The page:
Our identity is not so much what we are NO LONGER…but in whose Kingdom we now reside. We were transferred to the Kingdom of Christ. This Kingdom has a King (obviously) and we are not Him (not always so obvious). We are not “freed” prisoners but are now Kingdom citizens! Our new lives are identified with who (and whose) we are rather than what we have done and been forgiven for.

Often I talk with believers who struggle with this. I STRUGGLE WITH THIS OCCASIONALLY! My mind will drift back to the rebellious, self-willed person who ruined his life. If I am not careful, I will linger there too long and lose sight of the truth that Christ found me in my desperation and delivered me into His Kingdom where I gained a new identity. I am not a former rebel…I am a redeemed citizen!

I wonder if today we need to be reminded that we are not struggling to be victorious over our rebellion. Surely we must strive to live up to the name of the Kingdom and its King…we must wage war against the propensity to continue in rebellion (including the latent rebellion of identifying with our past more than our present). We also should be confidently humbled by the fact that He rescued us in our rebellion and, knowing our struggle, He stamped our citizenship paper with a blood-red stamp that said “CITIZENSHIP GRANTED: KINGDOM OF CHRIST.”

Go ahead and Make Up the Guest Room

Bible, study (2)“The kids are coming!” These words were spoken recently in our home in anticipation of Dillon and Jenn’s arrival for Christmas. That meant getting rid of boxes hidden just out of sight in the guest room. The closet needed to be reorganized. Clean sheets? Check. Fluffed pillows? Check. Dust, sweep…you know the drill. They were not even on the road for two more days but the expectation was certain in our minds as Jodi prepared the guest room.

What if they did not come? What if something went wrong and the Army cancelled leave? What if their truck had mechanical problems? (I know that is far-fetched since it is a Ford and not a Chevy). Sure, any of these things could happen but we had a strong sense that the visit was as good as done even though it was days away on the calendar.

Were we confident? Absolutely. That’s why Jodi prepared the room.

Now hear this nugget I saw this morning in my quiet time.

“Prepare me a lodging, for I hope that through your prayers I will be given to you.” Philemon 22.

Paul is sitting in prison and tells Philemon, “I am certain that your prayers will be heard and I will be with you soon, since you are praying for me.

What confidence on display! Confidence in Philemon and confidence in God! He knew Philemon was praying and He knew God was able.

Here are the thoughts:

  • Do others have confidence in your prayer life? Do they know you are praying simply because they asked you to?
  • Do you believe (truly believe) that God is stronger than your circumstances? Strong enough to overwhelm reason and logic and cause you to make travel plans while you’re sitting in a jail cell?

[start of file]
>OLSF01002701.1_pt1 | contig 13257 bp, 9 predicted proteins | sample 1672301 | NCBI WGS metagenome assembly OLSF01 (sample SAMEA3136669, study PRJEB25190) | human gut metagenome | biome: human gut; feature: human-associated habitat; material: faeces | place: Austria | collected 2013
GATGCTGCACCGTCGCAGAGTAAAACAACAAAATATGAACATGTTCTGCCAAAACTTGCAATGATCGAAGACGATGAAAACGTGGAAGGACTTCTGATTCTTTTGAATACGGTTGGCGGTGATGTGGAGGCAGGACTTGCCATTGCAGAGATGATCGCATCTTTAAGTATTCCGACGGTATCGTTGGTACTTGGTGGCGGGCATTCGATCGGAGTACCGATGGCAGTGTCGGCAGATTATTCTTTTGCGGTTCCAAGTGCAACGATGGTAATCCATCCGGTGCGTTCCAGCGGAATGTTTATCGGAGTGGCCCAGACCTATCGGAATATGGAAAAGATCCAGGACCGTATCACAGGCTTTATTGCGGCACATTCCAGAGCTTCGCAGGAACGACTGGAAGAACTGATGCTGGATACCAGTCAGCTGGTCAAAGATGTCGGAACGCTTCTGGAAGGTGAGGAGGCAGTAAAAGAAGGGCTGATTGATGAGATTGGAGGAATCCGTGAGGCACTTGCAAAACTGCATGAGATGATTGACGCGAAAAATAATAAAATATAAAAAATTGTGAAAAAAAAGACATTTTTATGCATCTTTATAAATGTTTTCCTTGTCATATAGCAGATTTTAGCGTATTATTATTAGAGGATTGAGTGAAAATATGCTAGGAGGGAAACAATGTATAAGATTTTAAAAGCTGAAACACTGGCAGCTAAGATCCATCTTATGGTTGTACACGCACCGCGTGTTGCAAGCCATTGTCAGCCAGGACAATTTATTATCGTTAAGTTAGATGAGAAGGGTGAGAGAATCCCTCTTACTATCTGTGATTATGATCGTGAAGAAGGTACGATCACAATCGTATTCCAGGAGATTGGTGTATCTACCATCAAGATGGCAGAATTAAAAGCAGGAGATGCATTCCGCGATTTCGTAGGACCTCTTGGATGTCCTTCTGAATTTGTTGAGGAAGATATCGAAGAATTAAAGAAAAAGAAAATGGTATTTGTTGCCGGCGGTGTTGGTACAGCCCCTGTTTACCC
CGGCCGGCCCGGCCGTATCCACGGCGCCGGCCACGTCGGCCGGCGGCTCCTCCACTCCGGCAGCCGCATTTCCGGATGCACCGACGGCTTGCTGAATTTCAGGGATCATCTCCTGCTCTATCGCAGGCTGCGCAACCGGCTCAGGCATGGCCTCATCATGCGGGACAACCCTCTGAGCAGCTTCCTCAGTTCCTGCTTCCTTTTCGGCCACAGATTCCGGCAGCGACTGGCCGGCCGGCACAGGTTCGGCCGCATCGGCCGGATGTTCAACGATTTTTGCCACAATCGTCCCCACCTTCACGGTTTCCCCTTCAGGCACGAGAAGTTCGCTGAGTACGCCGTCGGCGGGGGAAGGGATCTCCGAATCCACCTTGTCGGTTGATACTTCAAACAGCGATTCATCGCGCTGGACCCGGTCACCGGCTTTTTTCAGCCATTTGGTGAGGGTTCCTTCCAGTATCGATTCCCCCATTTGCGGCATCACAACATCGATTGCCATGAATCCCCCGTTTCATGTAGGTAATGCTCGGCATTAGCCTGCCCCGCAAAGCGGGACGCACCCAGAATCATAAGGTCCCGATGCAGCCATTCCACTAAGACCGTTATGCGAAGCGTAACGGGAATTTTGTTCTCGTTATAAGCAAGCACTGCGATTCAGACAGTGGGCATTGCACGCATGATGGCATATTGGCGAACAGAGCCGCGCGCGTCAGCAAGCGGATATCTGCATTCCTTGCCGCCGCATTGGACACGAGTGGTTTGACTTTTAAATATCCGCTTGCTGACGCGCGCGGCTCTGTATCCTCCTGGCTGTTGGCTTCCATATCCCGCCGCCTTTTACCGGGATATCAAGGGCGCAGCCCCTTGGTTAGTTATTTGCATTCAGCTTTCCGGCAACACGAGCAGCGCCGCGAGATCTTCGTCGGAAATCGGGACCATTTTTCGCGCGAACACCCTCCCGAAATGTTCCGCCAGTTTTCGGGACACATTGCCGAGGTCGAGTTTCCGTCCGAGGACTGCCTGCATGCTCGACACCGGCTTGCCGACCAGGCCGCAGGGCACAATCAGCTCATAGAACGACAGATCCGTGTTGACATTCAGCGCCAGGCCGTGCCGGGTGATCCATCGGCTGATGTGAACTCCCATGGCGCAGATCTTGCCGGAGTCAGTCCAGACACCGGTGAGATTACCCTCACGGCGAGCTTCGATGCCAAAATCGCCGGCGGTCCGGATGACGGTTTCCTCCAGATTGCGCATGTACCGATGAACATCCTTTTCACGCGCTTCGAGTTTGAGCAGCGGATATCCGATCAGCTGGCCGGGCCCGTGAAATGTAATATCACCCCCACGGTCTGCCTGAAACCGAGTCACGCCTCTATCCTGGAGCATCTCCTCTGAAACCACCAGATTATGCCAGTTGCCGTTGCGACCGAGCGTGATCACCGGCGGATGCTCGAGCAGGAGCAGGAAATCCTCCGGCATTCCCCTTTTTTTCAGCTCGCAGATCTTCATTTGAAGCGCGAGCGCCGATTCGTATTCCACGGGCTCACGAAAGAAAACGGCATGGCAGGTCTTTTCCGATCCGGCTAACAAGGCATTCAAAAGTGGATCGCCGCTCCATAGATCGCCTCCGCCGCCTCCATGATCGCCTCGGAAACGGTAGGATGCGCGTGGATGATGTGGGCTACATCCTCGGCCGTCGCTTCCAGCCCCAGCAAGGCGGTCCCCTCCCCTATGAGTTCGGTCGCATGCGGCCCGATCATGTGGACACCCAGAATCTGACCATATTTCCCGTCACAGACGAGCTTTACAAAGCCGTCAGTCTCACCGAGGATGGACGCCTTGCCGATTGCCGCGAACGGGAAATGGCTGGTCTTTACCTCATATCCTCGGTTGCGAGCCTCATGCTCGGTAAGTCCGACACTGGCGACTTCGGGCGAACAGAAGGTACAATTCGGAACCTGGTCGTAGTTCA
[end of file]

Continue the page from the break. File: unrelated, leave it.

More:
Honestly, my prayers are sometimes too tame. They are respectable. I wonder, at times, what it would be like if I prayed boldly like this more consistently.

A pastor serving in a city with a drought called his church to gather and pray for rain. The time of the meeting arrived and the people gathered into the church. And there was one boy who straggled in and sat in the back. He was the only one who brought an umbrella.

Do you carry an umbrella when you pray for rain? May it always be said that we do. Go spread the fame of God today everywhere you go.


Pastor Chris

3 Strikes…and I’m Out

strike-3Everyone has one. It may be your wife’s brother who knows you are not good enough for her. It may be the best friend who knew you when you did every goofy thing of questionable legality that you cannot talk about due to a statute of limitations. It may be the neighbor who always wants to remind you that his grass is greener and his truck is newer. I am speaking of the person you want to share the gospel with and he will simply not accept it. You package the gospel story in pretty paper with bows on it and he can find three reasons why it is not true. Perhaps the problem is you. Perhaps they’ve not seen enough life change yet to realize that you really have been changed. Perhaps your change reminds them of their moral ineptness and they are not ready to face it yet. What should you do? Keep sharing with humble and gentle hearts…over and over and over again. This is how God pursued you.

The Scriptures give different counsel about another type of person. This one is a professing believer. He is in your small group. He always speaks up at a business meeting. He comes up after the sermon or lesson and explains what he read on the internet that contradicts you or how Andy Stanley did it better. He attends your discipleship class and pushes back on the truth because he sees it differently. He is not trying to learn or gain understanding, but to keep you “humble.” What do you do with him?

First, a teachable spirit, the lovechild of hunger and humility, is a key characteristic of the disciple. Not everyone who SAYS he is a disciple or who attends your church has one of these teachable spirits. What do you do with this guy? Do you continue to repackage the teaching in paper and bows trying to win him over? Do you chase him down to get his blessing?

Sometimes you do. A shepherd is told to be patient and to correct wrong doctrine. But, as Paul instructs Titus, there is a time when the guy who always resists must be corrected. Titus 1:13 says when his actions bring discredit on Christ, rebuke him severely. When he is a danger to others by drawing them astray, shut him down. See, leadership requires movement and change in people. The man who is factious and refuses to move cannot be waited on indefinitely. You, as a leader, must move past him.

“Reject a factious man after a first and second warning, knowing that such a man is perverted and is sinning, being self-condemned.” Titus 3:10.

“He who corrects a scoffer gets dishonor for himself, and he who reproves a wicked man gets insults for himself. Do not reprove a scoffer or he will hate you, reprove a wise man and he will love you. Give instruction to a wise man and he will be still wiser, teach a righteous man and he will increase his learning.” Proverb 9:7-9.